December 7, 2004

Nature lays (another) egg

Filed under: Climate History

Once again, the most influential scientific periodical mixes political bias and scientific hijinks, touting climate change hyperbole just in time for Tony Blair’s ascendancy of the G-8.

Nature magazine hasn’t ever been very shy about printing really loosey-goosey stuff just when the United Nations Intergovernmental Panel on Climate Change (IPCC) needs a boost or when our friends at the UN had some glitzy confab coming up on the next bad climate treaty.

No one has ever forgotten their 1996 gaffe, timed for the UN Geneva meeting that gave rise to the Kyoto Protocol. In that instance, they published a paper by various federal climatologists demonstrating that upper-air data from 1963 through 1987 matched up with gloom-and-doom climate models.

Why didn’t they use the complete record, which ran (then) from 1957 through 1995? When they did, all correspondence between the models and reality disappeared. It just happened that 1963 was very cold, thanks to a blow-up of the big volcano Agung, and 1987 was warm thanks to El Nino, and the overall record showed no change at all.

But now things are really political.

British Prime Minister Tony Blair is about to assume the presidency, for a year, of the G-8. He’s already stated his two top priorities are global warming and terrorism. In which order? Well, his science advisor, Sir David King, is going around the world telling everyone that global warming is a far worse threat than international terrorism. ’Nuff said.

As per usual, Nature has obliged, publishing yet another we’re-all-gonna-die story, this time blaming the summer heat waves of the variety Europe saw in 2003, which, according to author Peter Stott and others, will occur every other year by midcentury.

How do they know? A climate model tells them so. A climate model in which carbon dioxide increases by 0.83% per year. For what it’s worth, the truth (apparently not worth much any more at Nature) is that the increase was 0.39% in the 1970s, 0.45% in the 1980’s and 0.42% in the 1990s. We think that averages to somewhere around half of what’s going into this climate model. Because climate models are largely linear with their warming with respect to carbon dioxide increases, that means their model is overpredicting warming in the next several decades (say, to about 2050) by the same 50%.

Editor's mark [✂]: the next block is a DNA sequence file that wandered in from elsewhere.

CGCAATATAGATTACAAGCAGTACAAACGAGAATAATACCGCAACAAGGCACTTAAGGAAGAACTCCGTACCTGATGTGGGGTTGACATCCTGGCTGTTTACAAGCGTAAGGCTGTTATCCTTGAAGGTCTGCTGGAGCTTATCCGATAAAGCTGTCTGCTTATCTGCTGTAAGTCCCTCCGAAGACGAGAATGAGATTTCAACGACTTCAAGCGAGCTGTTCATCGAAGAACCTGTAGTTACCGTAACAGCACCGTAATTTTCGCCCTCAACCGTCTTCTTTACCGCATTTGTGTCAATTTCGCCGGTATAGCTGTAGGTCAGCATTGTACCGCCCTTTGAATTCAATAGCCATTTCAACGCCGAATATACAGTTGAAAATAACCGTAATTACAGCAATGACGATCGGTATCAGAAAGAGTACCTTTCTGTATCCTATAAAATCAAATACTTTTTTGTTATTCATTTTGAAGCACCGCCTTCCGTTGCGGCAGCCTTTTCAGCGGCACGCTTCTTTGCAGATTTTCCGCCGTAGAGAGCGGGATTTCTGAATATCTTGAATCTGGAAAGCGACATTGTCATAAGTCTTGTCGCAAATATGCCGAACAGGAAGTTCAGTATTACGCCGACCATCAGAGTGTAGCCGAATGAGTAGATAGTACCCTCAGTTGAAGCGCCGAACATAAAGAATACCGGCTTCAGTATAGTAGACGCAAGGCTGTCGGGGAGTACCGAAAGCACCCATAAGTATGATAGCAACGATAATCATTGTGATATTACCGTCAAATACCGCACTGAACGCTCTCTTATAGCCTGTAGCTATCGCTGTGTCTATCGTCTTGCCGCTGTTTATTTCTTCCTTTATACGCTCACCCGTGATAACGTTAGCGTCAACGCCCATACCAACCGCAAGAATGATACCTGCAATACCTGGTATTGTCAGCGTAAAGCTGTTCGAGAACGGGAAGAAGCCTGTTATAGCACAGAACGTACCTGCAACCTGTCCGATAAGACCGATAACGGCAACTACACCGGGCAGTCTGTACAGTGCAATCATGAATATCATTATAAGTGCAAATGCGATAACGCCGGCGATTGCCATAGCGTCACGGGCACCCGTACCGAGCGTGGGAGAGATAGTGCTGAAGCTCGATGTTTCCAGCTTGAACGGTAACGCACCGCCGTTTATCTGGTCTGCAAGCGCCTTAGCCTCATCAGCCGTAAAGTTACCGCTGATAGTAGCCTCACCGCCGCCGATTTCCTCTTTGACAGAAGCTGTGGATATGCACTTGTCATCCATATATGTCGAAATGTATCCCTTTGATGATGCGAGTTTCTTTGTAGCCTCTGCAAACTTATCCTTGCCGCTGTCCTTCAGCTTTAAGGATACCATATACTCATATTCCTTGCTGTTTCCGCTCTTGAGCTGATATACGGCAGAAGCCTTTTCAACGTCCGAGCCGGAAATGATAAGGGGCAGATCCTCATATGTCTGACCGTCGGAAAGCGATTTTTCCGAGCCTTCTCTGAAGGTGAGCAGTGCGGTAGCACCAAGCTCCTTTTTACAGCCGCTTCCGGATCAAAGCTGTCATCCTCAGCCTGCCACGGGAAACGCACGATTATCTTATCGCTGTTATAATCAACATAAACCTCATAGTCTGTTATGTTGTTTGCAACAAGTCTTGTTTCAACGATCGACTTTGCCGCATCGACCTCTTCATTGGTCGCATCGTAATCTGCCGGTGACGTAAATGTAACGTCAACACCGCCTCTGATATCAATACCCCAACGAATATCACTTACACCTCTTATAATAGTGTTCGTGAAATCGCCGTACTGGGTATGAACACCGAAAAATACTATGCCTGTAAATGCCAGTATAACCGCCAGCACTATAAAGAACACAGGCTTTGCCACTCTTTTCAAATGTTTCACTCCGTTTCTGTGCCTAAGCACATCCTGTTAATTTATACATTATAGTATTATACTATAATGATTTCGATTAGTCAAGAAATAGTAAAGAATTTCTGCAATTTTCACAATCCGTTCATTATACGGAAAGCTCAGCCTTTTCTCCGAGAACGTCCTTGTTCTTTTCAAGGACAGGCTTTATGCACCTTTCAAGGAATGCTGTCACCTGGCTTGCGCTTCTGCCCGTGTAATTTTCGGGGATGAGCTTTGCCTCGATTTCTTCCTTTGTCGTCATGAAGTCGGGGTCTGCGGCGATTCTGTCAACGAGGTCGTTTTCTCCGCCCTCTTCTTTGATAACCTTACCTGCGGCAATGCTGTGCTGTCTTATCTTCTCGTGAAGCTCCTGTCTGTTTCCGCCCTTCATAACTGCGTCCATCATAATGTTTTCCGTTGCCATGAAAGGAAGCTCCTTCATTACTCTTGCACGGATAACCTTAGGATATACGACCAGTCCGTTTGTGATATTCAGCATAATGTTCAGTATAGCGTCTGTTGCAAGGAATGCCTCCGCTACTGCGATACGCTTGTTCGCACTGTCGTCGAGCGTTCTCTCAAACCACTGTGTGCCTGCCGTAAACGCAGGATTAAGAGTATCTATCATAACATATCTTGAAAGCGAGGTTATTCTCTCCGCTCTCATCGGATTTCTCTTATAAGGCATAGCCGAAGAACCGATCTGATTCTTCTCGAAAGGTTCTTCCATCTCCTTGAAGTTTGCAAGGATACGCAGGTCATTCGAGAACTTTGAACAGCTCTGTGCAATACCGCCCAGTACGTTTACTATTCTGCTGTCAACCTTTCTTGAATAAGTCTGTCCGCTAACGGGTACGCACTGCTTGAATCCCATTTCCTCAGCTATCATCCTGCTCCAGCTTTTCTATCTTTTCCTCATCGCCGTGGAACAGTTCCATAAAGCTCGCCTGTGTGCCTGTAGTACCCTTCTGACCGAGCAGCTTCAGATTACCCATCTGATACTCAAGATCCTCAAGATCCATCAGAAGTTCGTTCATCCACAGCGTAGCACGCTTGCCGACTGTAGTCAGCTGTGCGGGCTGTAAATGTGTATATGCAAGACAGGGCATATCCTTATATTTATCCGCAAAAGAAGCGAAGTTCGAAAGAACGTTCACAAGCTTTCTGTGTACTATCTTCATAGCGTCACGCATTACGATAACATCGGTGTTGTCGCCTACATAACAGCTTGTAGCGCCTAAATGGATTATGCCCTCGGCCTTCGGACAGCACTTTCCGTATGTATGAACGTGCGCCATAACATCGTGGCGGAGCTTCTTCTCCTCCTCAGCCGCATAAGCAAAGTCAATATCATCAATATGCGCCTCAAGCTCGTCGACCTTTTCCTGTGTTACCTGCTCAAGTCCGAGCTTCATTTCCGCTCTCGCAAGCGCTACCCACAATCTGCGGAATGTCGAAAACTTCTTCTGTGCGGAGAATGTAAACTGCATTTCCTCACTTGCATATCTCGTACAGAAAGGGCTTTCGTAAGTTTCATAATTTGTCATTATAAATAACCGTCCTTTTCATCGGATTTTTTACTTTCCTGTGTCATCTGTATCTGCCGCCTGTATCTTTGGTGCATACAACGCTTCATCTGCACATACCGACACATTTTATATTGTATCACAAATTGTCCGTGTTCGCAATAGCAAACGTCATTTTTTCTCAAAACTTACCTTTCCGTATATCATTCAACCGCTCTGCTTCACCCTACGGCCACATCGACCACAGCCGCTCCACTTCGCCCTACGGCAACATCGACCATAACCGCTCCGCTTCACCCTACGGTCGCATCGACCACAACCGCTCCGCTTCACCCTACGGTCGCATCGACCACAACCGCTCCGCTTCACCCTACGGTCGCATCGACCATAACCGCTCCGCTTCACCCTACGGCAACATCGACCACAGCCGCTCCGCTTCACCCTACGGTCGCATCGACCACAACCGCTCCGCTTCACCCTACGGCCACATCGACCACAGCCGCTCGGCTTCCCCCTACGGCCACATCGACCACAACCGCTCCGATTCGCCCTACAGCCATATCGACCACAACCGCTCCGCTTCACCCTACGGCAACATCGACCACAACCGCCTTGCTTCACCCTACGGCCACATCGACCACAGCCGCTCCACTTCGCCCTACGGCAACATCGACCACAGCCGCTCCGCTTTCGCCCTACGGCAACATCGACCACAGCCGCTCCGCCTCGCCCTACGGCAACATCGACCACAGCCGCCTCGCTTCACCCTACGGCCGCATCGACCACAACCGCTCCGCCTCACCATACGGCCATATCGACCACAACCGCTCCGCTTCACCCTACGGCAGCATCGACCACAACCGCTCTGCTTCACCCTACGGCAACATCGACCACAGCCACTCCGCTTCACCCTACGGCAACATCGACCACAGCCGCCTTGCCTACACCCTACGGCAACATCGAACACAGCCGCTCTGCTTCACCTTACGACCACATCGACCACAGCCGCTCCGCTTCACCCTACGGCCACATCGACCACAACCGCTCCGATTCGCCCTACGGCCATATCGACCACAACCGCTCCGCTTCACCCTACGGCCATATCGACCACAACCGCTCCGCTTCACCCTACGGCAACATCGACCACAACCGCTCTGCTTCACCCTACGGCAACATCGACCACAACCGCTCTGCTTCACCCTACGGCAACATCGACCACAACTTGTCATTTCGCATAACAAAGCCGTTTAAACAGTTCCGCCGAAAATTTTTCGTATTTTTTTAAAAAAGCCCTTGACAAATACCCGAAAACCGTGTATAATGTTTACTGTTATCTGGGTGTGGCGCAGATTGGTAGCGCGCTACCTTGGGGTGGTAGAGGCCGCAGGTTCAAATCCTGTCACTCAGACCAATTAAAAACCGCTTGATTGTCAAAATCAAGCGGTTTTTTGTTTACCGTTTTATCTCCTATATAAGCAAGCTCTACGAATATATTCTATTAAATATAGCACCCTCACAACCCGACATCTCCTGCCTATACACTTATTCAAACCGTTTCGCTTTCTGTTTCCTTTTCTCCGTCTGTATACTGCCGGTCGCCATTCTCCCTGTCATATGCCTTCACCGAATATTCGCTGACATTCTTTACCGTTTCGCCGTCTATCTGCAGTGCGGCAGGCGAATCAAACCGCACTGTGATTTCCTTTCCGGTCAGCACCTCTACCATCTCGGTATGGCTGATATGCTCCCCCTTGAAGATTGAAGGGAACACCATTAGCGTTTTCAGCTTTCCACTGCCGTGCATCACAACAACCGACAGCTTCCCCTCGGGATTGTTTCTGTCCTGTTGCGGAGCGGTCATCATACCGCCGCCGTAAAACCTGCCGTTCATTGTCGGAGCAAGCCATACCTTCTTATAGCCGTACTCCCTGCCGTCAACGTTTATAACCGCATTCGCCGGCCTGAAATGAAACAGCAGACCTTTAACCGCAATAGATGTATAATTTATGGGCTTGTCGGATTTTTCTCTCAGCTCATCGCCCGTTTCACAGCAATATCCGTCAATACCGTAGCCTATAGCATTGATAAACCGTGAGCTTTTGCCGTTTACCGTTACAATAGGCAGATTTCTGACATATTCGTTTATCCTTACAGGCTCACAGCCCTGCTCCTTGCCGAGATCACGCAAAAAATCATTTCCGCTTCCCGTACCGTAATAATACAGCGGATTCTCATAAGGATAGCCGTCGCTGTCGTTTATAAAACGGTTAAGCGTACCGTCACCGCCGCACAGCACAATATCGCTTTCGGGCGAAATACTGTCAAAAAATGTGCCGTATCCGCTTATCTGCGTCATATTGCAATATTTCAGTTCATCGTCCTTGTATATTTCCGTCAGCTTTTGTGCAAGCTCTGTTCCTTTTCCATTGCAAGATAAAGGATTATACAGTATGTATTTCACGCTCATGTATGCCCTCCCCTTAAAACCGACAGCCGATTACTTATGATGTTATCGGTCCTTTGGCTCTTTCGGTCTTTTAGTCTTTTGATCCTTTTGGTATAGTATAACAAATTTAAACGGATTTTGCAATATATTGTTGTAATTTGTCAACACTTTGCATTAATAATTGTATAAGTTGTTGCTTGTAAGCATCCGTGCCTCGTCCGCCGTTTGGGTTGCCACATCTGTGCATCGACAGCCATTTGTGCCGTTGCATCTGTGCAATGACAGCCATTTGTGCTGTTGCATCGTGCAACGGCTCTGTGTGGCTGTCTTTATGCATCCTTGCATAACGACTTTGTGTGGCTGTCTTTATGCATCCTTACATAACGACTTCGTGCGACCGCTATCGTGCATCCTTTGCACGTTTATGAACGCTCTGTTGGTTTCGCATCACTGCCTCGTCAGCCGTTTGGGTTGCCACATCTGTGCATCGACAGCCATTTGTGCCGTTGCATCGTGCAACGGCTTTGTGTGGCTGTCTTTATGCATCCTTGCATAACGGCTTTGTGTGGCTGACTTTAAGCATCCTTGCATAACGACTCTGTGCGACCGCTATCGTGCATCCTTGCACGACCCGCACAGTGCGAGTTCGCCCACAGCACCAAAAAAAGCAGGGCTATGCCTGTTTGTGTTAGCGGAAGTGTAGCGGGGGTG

That’s not to say that the percent increase won’t go up some in the next 50 years, but assuming that’s happening today is just dead wrong, and to think it’s going to get there very soon—enough to make the average for the next 50 years 0.83%–itself invalidates the result. It’s thought that the time that it takes a carbon dioxide increment to really express itself as surface temperature is several decades, so today’s concentration changes would have far more influence on 2050 than those of 2025.

When confronted with this reality, live on BBC-TV, by World Climate Report editor Patrick Michaels, third author Myles Allen defended the wrong number, because, he said, that’s what the UN uses and it is a respected scenario. Under the glare of the lights, later, he did admit that if you tuned their model with reality (as opposed to the looney 0.83% scenario), that you would get the exact amount of warming that we have been talking about in these pages for years—a mere three-quarters of a degree per half-century.